Build : Last updated on 04/05/2021
This section aims to tell the story of building a modern steam locomotive. You can read the build diary by following this link. The Build Diary provides a month by month account of the building of Hengist.
1. Frame Assembly
All of the components to assemble the frames have now been manufactured and machined, they are in store at CTL Seal's premises in Sheffield and an order has been placed on CTL Seal to assemble the frames. We have spent a lot of time in checking the frame alignment and the fit of the frame plates on the cast steel stretchers. In September 2019, specialist from Hexagon Metrology came to measure the frames with their latest laser scanning systems. This proved that the alignment was virtually correct and a small amount of correction was needed. In September 2020, the frames were transferred to the assembly shop at CTL Seal for the important machining of the hornguides. The hornguides are the 3 per side, U shaped openings in the frames which contain the axleboxes. The hornguides have been machined so that they are in line across the frames.
The cast steel frame stretchers differ from those of the first 10 Clans which were fitted with fabricated stretchers. This was a lot 242 modification which followed the change for 71000 Duke of Gloucester; this having cast steel stretchers in an attempt to avoid frame cracking in the area of the hornguides.
Autumn 2020 will see the completion of the frame assembly. The remaining components will be fitted, i.e. motion brackets, slidebar brackets, rear frame extensions and buffer beam. All fitted bolts will be installed and the buffer beam will be riveted in place. The components around the dragbox will be fitted at the same time.
2. Main Cylinders
The manufacture of the pattern and the casting of the main cylinders is a long term job and we reckon that it will take 3 to 4 years to manufacture the complex pattern. Work is well underway on this job and our pattern maker, Tony, has provided a comprehensive step by step account of how you make a complex pattern, as is required for the cylinder casting. You can follow progress by clicking the link below. All CAD design work is complete and the motion cylinder pattern is complete. Work is in progress on the valve cylinder pattern and the main flange that allows the cylinders to be bolted to the frames. The complex part of the job is creating the "cores" for the internal air spaces and the necessary transfer passages and unions. We have a sponsor for the casting of the cylinders.
3. Front Bogie
The design team have almost completed work on the front bogie. We have all the drawings and have built the CAD model for the main front bogie casting and associated components. All of the components for phase 1 of the bogie construction are in stock or are virtually complete. A challenge is the side control springs which are a rectangular section, coil spring. At the moment we have not located a supplier who has the capability to produce a spring of this size. Design work for phases 2 and 3 of the bogie is almost complete. You can sponsor bogie components by visiting the Donate > Bogie page. You can follow the bogie build below.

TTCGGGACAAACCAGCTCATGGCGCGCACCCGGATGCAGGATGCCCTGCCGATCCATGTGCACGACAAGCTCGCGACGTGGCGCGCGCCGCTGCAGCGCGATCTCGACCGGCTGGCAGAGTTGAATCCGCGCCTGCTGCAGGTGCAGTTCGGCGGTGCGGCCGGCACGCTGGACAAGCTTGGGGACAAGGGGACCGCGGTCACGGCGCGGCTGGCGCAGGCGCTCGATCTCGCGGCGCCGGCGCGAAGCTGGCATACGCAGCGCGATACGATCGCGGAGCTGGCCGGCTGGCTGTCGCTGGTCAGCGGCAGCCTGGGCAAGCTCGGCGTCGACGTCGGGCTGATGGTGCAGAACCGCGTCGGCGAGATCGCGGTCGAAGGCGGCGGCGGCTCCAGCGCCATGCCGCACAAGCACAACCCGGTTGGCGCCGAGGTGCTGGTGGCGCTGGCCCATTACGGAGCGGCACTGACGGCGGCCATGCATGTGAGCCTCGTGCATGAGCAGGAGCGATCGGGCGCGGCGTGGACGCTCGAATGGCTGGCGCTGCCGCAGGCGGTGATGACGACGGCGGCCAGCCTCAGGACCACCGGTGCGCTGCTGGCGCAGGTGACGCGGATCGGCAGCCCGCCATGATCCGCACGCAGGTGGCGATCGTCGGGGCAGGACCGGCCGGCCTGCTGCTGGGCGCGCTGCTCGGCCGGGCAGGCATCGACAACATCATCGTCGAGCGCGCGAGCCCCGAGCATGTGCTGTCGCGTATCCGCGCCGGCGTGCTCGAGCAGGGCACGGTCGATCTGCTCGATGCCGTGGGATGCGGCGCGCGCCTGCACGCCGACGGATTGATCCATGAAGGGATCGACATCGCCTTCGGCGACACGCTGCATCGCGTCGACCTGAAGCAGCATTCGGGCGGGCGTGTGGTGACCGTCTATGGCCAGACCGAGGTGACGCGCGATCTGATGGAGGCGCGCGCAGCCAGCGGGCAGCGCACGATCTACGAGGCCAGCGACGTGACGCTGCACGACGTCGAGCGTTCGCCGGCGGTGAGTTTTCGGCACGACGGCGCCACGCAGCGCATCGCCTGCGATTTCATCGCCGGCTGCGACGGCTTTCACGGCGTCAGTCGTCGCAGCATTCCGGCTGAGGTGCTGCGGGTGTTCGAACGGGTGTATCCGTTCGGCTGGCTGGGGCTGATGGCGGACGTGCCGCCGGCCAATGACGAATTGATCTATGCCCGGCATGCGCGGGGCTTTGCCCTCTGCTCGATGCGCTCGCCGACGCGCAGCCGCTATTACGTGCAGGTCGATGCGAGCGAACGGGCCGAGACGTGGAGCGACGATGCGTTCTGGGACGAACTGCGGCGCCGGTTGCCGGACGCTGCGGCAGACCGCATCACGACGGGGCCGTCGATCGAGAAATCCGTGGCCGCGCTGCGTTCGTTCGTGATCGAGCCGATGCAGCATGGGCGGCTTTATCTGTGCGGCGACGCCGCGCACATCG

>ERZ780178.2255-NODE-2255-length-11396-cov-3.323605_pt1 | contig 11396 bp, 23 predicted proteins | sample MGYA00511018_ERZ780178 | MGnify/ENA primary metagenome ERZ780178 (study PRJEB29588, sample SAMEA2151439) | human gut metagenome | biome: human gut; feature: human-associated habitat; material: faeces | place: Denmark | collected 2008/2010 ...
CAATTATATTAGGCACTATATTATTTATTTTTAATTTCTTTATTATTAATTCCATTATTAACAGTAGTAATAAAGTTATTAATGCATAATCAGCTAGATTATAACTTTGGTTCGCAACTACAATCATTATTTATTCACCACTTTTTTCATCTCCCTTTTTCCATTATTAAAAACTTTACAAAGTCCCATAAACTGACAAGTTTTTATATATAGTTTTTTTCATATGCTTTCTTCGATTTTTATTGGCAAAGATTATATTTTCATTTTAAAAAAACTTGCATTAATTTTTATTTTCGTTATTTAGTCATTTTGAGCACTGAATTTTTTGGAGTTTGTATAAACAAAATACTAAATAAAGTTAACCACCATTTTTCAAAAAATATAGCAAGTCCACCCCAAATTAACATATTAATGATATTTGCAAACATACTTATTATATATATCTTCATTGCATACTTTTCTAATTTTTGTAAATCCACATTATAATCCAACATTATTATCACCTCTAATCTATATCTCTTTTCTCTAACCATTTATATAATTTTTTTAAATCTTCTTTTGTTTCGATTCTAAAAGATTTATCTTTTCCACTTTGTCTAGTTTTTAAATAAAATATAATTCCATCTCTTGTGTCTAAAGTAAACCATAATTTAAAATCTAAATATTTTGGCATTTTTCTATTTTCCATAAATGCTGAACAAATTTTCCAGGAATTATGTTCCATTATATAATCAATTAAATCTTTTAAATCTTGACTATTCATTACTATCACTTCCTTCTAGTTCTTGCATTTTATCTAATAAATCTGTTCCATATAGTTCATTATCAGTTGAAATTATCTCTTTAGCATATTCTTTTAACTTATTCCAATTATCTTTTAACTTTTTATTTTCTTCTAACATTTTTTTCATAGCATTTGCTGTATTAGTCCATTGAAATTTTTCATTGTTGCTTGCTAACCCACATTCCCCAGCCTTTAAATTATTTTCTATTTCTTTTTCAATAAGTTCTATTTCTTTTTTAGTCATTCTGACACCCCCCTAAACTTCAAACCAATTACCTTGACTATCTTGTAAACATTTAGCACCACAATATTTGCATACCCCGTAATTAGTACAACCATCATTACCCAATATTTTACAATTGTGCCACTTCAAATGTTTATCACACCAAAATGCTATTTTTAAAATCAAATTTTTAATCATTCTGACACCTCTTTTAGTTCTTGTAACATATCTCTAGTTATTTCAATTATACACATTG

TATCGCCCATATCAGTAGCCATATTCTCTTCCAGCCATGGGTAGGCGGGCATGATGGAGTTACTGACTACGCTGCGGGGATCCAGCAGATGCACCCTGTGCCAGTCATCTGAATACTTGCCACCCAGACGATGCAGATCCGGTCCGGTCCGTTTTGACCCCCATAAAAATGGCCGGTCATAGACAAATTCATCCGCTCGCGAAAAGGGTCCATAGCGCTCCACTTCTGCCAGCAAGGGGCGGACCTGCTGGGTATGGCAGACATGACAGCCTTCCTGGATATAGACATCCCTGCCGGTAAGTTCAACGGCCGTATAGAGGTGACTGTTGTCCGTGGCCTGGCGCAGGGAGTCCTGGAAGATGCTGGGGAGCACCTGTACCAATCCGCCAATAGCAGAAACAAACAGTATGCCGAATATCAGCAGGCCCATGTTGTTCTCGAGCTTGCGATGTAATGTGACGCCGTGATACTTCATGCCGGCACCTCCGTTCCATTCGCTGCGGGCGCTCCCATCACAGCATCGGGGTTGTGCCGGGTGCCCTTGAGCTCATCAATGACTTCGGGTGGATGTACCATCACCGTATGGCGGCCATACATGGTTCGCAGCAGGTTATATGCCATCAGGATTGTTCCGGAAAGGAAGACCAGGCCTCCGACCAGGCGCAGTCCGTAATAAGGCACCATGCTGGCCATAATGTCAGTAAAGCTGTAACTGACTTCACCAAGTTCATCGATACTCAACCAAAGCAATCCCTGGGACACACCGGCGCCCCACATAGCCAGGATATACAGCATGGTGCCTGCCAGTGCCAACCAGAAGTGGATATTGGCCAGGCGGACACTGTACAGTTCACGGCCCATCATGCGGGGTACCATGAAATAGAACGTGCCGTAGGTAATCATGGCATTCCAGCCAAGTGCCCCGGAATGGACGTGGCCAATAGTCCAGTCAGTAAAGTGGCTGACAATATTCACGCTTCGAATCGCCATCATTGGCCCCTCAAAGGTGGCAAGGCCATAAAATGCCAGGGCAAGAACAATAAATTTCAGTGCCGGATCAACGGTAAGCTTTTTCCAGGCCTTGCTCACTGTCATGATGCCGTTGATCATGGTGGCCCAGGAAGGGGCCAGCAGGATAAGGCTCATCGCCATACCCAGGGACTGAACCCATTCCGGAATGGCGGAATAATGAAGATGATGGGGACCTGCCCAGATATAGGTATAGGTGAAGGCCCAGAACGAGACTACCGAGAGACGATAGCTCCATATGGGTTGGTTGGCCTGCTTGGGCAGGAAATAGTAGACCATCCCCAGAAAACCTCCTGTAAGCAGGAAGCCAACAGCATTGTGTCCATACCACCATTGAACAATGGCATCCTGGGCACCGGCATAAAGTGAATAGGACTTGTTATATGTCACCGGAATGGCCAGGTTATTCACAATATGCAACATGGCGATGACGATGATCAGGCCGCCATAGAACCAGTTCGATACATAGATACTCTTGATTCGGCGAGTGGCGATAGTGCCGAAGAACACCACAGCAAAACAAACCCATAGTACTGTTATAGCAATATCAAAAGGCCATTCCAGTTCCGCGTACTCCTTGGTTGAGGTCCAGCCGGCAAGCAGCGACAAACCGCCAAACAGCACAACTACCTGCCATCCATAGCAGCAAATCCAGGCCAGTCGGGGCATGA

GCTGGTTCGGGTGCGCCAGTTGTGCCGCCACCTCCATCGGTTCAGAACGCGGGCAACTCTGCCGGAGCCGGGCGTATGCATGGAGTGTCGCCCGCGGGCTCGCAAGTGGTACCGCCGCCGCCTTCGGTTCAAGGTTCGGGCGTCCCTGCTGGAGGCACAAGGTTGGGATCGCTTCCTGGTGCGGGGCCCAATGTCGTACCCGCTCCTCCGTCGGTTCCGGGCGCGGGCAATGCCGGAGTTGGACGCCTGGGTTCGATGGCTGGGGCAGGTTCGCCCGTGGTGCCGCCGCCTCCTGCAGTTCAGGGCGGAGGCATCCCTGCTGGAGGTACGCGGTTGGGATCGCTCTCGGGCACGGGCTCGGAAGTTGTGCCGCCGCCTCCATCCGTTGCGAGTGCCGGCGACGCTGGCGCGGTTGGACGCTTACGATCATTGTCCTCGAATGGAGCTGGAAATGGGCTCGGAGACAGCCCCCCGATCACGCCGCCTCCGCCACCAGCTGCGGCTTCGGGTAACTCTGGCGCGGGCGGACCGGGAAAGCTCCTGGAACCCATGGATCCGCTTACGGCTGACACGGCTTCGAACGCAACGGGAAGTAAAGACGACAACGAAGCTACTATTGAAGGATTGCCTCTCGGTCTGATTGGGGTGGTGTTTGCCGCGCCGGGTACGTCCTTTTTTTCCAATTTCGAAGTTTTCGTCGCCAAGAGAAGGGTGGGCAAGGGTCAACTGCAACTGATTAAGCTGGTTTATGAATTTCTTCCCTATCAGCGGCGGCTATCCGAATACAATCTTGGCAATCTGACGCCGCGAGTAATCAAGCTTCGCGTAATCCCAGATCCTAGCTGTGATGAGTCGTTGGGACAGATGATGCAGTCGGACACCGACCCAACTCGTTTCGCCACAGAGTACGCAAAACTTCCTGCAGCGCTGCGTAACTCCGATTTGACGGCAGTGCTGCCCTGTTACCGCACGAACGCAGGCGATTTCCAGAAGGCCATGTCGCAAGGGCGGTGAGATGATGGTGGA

4. Trailing Truck or Pony Truck
The next task in the build plan will be to manufacture the trailing truck. With the front bogie and trailing truck fitted to the frames, we have the ability to more easily move the frames, if required. The trailing or delta truck for the lot 242 Clans follows the same design of 71000 Duke of Gloucester in having a coil sprung truck. Keith Collier who was the Chief Engineer for 71000 (and who worked at Crewe Works) has said that 71000 was one of the best riding locomotives he travelled on. We expect to start detailed design work on the trailing truck soon.
Although we have reproductions of most of the British Railways drawings for Hengist, we are finding that a drawing to modern standards is appreciated by suppliers. Most suppliers operate in metric measurements and the BR drawings are imperial. First we create a 2D drawing to modern standards, converted to metric. Then we take the 2D drawing and transpose it into our 3D model. This identifies any errors before metal is cut.
The tender can be developed in parallel with the locomotive so we are looking at policy decisions for the tender. You can see some of our thoughts by following the link below. A number of small components for the tender have been constructed.
The boiler is a long lead item and we already have had discussions with potential suppliers. There will be restrictions on the type of arsenical copper, traditionally used in locomotive fireboxes. There are alternative types of copper that could be used or we could follow Bullleid's lead with a steel firebox. There is an issue with steel fireboxes in that steel has only 30% of the heat conductivity of copper. Whatever we do, there is a considerable amount of design work required before we can consider placing an order for manufacture. The smokebox and cab have already been built to provide a showcase for the project.
Below, you can find links to more detailed information on particular components or issues. We hope you find them interesting! Please click on the links (if available) below to view the articles. If the link isn't available, we're currently working on it and will have information on this shortly.
|Front Bogie||Last updated on 28/08/2020|
|Exhaust Steam Manifold||Last updated on 24/06/2019|
|Main Cylinders||Last updated on 04/05/2021|
|Casting - Cores and Prints||Last updated on 14/04/2020|
|Frame Assembly Phase 2||Last updated on 28/08/2020|
|Pony or Trailing Truck||Last updated on 24/06/2019|
|Tender||Last updated on 24/06/2019|
|29/08/2020 - Riveting of Frames||Last updated on 30/08/2020|